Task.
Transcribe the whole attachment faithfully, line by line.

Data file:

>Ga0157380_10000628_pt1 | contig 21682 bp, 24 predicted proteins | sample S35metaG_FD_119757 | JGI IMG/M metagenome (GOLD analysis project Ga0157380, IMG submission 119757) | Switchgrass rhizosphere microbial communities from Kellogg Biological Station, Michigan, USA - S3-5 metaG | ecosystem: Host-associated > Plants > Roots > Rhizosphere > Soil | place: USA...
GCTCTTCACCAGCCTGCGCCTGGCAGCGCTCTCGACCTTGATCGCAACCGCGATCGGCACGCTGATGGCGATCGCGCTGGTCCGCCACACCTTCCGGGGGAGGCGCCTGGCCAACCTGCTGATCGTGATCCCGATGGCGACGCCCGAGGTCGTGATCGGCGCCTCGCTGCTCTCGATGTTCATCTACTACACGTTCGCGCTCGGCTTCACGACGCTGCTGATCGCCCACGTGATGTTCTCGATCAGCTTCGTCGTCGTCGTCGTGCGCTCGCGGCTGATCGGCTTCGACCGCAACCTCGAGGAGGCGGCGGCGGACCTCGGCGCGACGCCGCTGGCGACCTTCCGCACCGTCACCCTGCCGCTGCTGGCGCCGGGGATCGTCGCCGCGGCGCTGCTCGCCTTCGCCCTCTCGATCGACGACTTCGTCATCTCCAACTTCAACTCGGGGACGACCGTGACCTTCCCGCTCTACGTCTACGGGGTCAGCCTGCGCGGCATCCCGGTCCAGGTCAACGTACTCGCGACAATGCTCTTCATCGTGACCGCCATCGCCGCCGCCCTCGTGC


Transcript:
>Ga0157380_10000628_pt1 | contig 21682 bp, 24 predicted proteins | sample S35metaG_FD_119757 | JGI IMG/M metagenome (GOLD analysis project Ga0157380, IMG submission 119757) | Switchgrass rhizosphere microbial communities from Kellogg Biological Station, Michigan, USA - S3-5 metaG | ecosystem: Host-associated > Plants > Roots > Rhizosphere > Soil | place: USA...
GCTCTTCACCAGCCTGCGCCTGGCAGCGCTCTCGACCTTGATCGCAACCGCGATCGGCACGCTGATGGCGATCGCGCTGGTCCGCCACACCTTCCGGGGGAGGCGCCTGGCCAACCTGCTGATCGTGATCCCGATGGCGACGCCCGAGGTCGTGATCGGCGCCTCGCTGCTCTCGATGTTCATCTACTACACGTTCGCGCTCGGCTTCACGACGCTGCTGATCGCCCACGTGATGTTCTCGATCAGCTTCGTCGTCGTCGTCGTGCGCTCGCGGCTGATCGGCTTCGACCGCAACCTCGAGGAGGCGGCGGCGGACCTCGGCGCGACGCCGCTGGCGACCTTCCGCACCGTCACCCTGCCGCTGCTGGCGCCGGGGATCGTCGCCGCGGCGCTGCTCGCCTTCGCCCTCTCGATCGACGACTTCGTCATCTCCAACTTCAACTCGGGGACGACCGTGACCTTCCCGCTCTACGTCTACGGGGTCAGCCTGCGCGGCATCCCGGTCCAGGTCAACGTACTCGCGACAATGCTCTTCATCGTGACCGCCATCGCCGCCGCCCTCGTGC